China - tax breaks (government subsidies) on exports.
India - steel import quotas.
Russia - increased duties on imported cars.
USA - "the bailout"
France - (not listed by Moore) renewed and increased government subsidies on dairy production and export.
France - anti-competition (government) subsidies for French companies.

... and so the list goes on, almost interminably. No one can say that Moore has been complete in his list.
The World Bank suggests trade growth will be the lowest since World War II. Korean exports are down by 30 per cent (January, compared with a year ago); Taiwan 42 per cent and Japan 27 per cent.

Cargo leaving Long Beach, Los Angeles, fell by 18 per cent in a year. China's exports are falling dangerously - their growth may be cut by a third, creating severe social distress.

Friends report the air in Hong Kong and Beijing is cleaner than at the time of the Olympics, such is the industrial contraction.

Lloyds report that there are miles of ships anchored off Singapore and elsewhere, and that shipping companies have offered to waive fees on containers in some places, just charging broker costs to move half-full ships and maintain some cash flow.

Just too depressing.

But it doesn't end there.

Along with Portishead, I have also acquired the first two cd's out from Little Bushman. Long time readers will recall me singing the praises of Fat Freddy's Drop. Also recalled will be my thought that the music scene in NZ, and Wellington in particular, is almost incestuous in the way it works. Little Bushman was started by Warren "Mad Dog" Maxwell as a kind of offshoot from Fat Freddy.

Been looking for the lyrics for "Nature of Man" out on the 'net - no go. I'm not going to break the copyright. Google them, you can pick up any number of sampler tracks from MOG and elsewhere. The first stanza will give the idea -

Sunni against Shiite, Black on Black
Man against woman
What you think about that
Protest on a Catholic
Persecute the Jew
Can't help the neighbour
Neighbour might sue me.

Blame it on the Bible. Blame it on the war.
Blame it on the Govenor. That you voted for.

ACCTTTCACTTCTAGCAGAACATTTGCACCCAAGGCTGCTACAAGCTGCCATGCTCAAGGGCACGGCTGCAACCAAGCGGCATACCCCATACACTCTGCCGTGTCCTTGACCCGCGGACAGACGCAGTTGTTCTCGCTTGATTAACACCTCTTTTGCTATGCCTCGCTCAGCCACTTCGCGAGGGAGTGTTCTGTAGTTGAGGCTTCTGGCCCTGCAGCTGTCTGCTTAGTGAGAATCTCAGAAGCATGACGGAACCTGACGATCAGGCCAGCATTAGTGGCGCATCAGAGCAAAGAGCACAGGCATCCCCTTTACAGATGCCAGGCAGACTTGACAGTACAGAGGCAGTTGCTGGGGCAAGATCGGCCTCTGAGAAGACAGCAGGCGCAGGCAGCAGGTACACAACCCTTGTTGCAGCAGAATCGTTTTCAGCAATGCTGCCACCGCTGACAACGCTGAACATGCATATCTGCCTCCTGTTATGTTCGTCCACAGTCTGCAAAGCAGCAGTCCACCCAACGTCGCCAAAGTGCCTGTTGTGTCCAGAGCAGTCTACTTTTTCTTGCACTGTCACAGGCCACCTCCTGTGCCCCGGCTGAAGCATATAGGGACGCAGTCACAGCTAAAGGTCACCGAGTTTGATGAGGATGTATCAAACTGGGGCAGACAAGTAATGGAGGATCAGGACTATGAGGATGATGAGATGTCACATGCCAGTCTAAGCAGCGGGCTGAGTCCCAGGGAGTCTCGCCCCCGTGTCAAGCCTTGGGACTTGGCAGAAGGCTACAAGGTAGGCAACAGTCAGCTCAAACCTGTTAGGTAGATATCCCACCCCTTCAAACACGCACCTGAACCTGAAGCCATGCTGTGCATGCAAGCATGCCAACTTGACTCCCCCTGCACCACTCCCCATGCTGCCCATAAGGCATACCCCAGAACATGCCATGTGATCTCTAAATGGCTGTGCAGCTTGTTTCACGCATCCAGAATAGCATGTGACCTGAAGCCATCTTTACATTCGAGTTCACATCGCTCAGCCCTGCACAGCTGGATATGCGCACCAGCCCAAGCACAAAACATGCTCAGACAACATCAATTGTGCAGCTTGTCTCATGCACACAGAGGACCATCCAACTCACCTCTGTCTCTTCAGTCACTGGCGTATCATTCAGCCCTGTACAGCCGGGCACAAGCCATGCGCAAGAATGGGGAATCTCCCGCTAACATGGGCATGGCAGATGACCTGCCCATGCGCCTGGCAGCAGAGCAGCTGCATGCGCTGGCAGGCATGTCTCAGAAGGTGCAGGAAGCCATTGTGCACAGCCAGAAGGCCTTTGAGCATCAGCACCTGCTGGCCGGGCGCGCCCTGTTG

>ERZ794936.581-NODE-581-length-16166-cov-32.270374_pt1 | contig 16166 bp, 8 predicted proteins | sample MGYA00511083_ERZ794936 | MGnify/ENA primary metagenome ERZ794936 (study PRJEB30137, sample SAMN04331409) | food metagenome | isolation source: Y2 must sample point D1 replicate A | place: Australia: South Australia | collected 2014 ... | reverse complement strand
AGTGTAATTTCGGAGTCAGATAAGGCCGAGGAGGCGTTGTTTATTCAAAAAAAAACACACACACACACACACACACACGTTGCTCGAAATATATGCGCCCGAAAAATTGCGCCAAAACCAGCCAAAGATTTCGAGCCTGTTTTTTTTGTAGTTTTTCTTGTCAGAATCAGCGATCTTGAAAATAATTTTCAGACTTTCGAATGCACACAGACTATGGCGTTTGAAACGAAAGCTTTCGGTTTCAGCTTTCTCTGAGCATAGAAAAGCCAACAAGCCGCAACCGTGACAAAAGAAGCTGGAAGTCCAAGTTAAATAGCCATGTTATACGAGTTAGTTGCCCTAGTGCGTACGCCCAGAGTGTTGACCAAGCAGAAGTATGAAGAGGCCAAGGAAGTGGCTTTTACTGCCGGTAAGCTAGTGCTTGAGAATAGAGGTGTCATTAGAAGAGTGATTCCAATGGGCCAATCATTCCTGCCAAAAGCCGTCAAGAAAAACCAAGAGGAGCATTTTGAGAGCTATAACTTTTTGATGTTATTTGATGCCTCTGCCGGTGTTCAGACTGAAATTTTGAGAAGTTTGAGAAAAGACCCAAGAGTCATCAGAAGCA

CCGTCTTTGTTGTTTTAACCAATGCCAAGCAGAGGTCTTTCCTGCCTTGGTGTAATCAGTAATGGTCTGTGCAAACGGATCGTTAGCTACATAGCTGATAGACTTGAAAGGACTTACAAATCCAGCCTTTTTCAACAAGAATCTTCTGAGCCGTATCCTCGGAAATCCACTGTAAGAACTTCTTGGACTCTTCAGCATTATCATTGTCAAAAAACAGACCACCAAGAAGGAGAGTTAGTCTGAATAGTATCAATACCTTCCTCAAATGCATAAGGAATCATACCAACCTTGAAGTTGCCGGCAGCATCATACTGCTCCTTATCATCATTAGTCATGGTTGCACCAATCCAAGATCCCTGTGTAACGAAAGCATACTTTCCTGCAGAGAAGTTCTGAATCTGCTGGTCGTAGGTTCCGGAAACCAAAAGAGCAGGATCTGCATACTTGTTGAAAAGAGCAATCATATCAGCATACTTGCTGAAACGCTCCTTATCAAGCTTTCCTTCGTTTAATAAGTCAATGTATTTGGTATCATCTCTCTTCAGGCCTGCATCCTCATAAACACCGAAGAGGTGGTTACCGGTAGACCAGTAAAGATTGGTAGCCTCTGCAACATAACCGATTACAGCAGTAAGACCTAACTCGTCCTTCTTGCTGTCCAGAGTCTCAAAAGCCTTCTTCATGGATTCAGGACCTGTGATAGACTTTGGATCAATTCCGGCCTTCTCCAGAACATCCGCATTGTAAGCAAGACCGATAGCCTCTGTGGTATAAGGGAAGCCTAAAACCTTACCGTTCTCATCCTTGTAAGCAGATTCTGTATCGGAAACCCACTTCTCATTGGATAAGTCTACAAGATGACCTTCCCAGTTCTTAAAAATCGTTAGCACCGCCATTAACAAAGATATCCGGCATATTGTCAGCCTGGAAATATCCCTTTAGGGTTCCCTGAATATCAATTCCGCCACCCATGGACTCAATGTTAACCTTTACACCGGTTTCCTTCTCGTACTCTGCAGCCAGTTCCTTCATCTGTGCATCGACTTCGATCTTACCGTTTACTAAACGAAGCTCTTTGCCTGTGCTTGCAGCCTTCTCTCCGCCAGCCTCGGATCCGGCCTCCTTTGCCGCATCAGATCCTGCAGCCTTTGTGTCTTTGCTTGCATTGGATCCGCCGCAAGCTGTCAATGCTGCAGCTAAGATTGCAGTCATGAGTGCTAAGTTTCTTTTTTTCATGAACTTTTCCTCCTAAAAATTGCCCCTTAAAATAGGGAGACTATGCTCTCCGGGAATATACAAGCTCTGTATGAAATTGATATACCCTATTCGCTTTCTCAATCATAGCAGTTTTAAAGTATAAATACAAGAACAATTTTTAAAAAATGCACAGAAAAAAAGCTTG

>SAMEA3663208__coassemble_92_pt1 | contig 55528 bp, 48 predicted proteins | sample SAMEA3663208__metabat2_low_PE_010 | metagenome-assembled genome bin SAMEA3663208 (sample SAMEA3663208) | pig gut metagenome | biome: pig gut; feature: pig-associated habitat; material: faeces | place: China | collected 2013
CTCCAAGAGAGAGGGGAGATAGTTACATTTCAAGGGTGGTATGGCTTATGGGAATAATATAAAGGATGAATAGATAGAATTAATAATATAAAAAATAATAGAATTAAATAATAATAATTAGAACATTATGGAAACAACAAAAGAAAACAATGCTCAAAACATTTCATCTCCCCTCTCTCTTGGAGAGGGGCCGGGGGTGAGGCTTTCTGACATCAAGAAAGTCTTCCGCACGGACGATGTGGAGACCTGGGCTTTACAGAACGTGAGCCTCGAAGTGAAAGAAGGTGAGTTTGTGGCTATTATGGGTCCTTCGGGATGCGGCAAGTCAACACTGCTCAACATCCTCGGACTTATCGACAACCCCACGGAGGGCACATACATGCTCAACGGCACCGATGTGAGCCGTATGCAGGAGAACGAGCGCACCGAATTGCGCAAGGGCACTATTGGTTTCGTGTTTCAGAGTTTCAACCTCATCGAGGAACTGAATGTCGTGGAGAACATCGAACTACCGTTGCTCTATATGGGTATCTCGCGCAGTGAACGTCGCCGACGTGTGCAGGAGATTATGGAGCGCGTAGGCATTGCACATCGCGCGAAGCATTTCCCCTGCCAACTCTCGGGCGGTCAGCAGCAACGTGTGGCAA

Dictator dining on the eagles purse
A Red moon is rising up above the Earth.

Take a look around. It is powerful stuff.

It is also quite depressing.

And that is before one gets anywhere near the latest Israeli military excusion (well, what else could it be if not a Cook's tour?). All of the lies and the bullshit that goes with it. (No, TF, I am not saying just the Israelis, the Israelis, Hamas, the US, all of them...
Put it on the ground
Spread it all around
Dig it with a hoe
It will make your garden grow.

All just too depressing. But it is also in the nature of man.

Good night! Tomorrow is Obama Day! Good luck America. Good luck world!

Monday, January 19, 2009

What a sorry pass...

In amongst all of the angst and hair pulling and sackcloth and ashes over the (seemingly rash) refusal to serve two Israeli women, I can but wonder if the same hue and cry would have erupted if a Jewish café owner had refused to serve two Muslim women in hijab.

Thursday, January 15, 2009

Kea, kea, keaaaa

For those coming to NZ, this is how friendly the locals can get.

The picture comes from the Herald the other morning, published as one of the entries in the summer photo competition.

The bird is a kea, Nestor Notabilis. The one in the picture is just a youngster, one of this year's offspring. The adult bird is quite a bit bigger, and not something one would want on the other end of your hand. They are reknowned for stripping rubber sealing strip from car windows, bending car aerials, and (most unjustly) killing sheep.

Sunday, January 11, 2009

Random quote...

No, sorry, hat tip to Jack Grant over at Random Fate -
Compassion is not weakness, and concern for the unfortunate is not socialism.
- Hubert Humphrey

To which I will add -
In April 1938 [Michael Joseph] Savage outlined the government's social security proposals... he started to use the term 'applied Christianity' to describe the government's scheme...

Thursday, January 08, 2009

After the festivities...

We (SWMBO and I as the rest of the family now have their own paths to walk) went north to Opo the Monday before Christmas. Work was done plastering the carport wall to get that all sealed off (to little avail but that will take another post)and painted.

Christmas dinner was enjoyable - roast lamb and veg, Demifroix ( I hate with intensity people who call it "demi-freddo" or "semi-freddo") made with apricot which was not an outstanding success.

Then we got into the serious business...

It ran through my mind while driving home that there is so much that happens in this world which, on reflection, matters very little.

Instances that come to mind -

The shenanigans around the Senate seat vacated by OHB.

The Israeli government getting into yet another "Wag the Dog" war with Gaza because their popularity with the electorate was dropping fast just a few weeks out from an election. Where did that deja vu flash come from?

GWB frantically trying to find something that people will remember him for. He found it - in the form of most of the North Pacific. What right he has to donate that area to posterity I don't know but I guess that after having the crap nuclear bombed out of it in the '50s and '60s there is little left there of real economic value.

Pontifications on the future of mankind from all manner of people from Il Papa on downward.